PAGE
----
Search - Maurice Ravel, Nikolai Rimsky-Korsakov, Igor Stravinsky :: Ravel, Rimsky-Korsakov & Stravinsky: Orchestral Works

Ravel, Rimsky-Korsakov & Stravinsky: Orchestral Works
Maurice Ravel, Nikolai Rimsky-Korsakov, Igor Stravinsky
Ravel, Rimsky-Korsakov & Stravinsky: Orchestral Works
Genre: Classical
 
  •  Track Listings (29) - Disc #1
  •  Track Listings (29) - Disc #2


     
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CD Reviews

Ravel at his most playful - a farce and a nightmare.
darragh o'donoghue | 07/04/2001
(5 out of 5 stars)

"There aren't nearly enough farces in opera, and 'L'heure Espagnole' is one of the funniest, as well as one of the weirdest. It's been called Feydeauesque, but that's Feydeau rewritten by Hoffmann - instead of hiding in cupboards or running in and out of bedrooms, the various inadequate lovers conceal themselves in clocks carried up to the amative wife's bedroom by a dim, but brawny muleteer. The music is a delight, Ravel revelling in his beloved Spanish idiom, and creating wonderful comic effects with a huge orchestra used with the lightness of a pencil. Most astonishing is the recreation of a clock shop, with its conflicting rhythms, parodying the necessity of time in music by creating an amiably arhythmic din. The opera is also a neat satire on the bourgeoisie, with an apparently hoodwinked clockmaker profiting from his wife's infidelities.If 'L'heure' is a satiric farce, than 'L'enfant et les sortileges' is a fantasy and a nightmare. A sullen brat is grounded for not doing his homework. In a violent fit he vandalises his bedroom. Frighteningly, shards of the household gods come to life, taunting, abusing and inflicting dreadful violence on the boy. Colette's wonderfully playful libretto has been called a Disneyesque morality tale, but the sadistic relish with which the boy is made to learn his lesson has the cruelty of older, European traditions. Highlights include the jazzy ire of a broken teapot, the harrowing fragmentation of a princess and her fairy tale, and a gloriously Ravelian recreation of a magical garden, full of wonder and violence. The music is a Miro painting come to life, all wit and colour, strange sounds and shapes: enigmatic, scary, delicious.The fillers are approrpriate to each opera and point to the Russian influnece on Ravel - Rimsky-Korsakov's rollercoaster 'Capriccio Espagnole' and Stravinsky's berserk ballet 'Les Chants de rossignol', with its tantalising hints of 'The Rite of Spring'. Anyone familiar with Maazel's later, rather stodgy art will be amazed by his youthful fizz here, and the miraculous singing stretches all expectations of the voice's capabilities."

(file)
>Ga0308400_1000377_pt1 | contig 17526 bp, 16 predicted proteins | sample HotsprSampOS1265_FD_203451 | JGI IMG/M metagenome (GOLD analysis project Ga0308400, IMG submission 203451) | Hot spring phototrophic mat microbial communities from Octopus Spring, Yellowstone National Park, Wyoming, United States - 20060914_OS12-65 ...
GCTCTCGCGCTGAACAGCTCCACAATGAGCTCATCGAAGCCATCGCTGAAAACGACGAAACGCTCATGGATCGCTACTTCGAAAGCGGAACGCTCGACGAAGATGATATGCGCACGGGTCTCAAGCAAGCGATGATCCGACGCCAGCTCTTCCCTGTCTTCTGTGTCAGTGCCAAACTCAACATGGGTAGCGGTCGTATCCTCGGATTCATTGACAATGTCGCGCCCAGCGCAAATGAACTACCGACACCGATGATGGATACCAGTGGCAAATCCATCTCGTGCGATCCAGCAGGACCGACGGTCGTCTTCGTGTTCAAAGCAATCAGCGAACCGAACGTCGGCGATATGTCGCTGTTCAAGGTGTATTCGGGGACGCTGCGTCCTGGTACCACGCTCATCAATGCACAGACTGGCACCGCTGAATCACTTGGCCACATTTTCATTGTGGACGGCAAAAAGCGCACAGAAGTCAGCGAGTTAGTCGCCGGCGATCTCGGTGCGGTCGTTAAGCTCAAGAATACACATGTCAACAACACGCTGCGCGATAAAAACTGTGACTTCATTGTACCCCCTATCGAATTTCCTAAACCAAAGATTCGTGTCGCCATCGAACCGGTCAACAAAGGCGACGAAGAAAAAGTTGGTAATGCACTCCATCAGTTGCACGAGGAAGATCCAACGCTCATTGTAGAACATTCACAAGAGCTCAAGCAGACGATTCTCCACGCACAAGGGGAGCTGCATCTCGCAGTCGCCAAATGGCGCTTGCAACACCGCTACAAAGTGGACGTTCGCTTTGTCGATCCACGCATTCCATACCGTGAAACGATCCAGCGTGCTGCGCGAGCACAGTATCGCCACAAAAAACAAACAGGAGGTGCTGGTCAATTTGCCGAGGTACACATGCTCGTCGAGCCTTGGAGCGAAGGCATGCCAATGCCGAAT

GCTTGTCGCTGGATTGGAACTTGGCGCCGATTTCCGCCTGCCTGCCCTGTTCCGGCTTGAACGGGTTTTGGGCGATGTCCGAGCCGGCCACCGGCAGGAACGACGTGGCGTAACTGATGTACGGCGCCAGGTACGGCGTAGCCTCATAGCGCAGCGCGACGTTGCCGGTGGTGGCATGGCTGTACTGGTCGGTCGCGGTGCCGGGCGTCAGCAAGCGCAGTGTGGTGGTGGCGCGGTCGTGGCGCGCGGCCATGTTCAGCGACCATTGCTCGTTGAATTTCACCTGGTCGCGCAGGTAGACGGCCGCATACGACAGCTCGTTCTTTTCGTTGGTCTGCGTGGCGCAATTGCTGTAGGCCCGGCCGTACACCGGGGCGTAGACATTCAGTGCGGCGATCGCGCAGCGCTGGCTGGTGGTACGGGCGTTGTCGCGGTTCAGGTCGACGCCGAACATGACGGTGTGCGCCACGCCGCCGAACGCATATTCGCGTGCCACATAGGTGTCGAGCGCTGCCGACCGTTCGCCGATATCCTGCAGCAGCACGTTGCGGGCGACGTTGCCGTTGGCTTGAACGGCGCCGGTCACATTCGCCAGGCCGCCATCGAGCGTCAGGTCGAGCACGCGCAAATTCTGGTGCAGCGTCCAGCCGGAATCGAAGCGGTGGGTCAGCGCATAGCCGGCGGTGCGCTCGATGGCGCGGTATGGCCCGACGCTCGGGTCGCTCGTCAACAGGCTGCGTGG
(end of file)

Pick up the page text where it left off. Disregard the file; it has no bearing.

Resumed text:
Frighteningly Good!
Wayne A. | Belfast, Northern Ireland | 04/07/2004
(5 out of 5 stars)

"When one comes across recordings like this there's always a risk of hyperbole. As simple as possible: these are exciting, inspiring, near-perfect performances of the Ravel operas. The engineering matches in quality. If you like Ravel, if you like opera, or if you're just curious about what a "near-perfect" performance sounds like then jump at this set. Also, the fillers are equally stunning. I've never heard (or even hoped for) a Capriccio Espagnol as striking as the one included. This collection, along with DG's release of Maazel's Firebird and El Amor Brujo (in this same series--and also great) has prompted a re-examination of earlier recordings by Lorin Maazel. Thanks DG and...Wow!"
Wonderful recording of a wonderful show
Adelaide | Sarasota, FL, USA | 11/24/2001
(5 out of 5 stars)

"I was in a production of 'L'enfant...' last year, and was unable to find the recording in any of our local music stores. I finally found it, and it was worth the wait, especially coupled with Ravel's other work.
It's my favorite opera by Ravel, who is in turn my favorite composer.
Good stuff."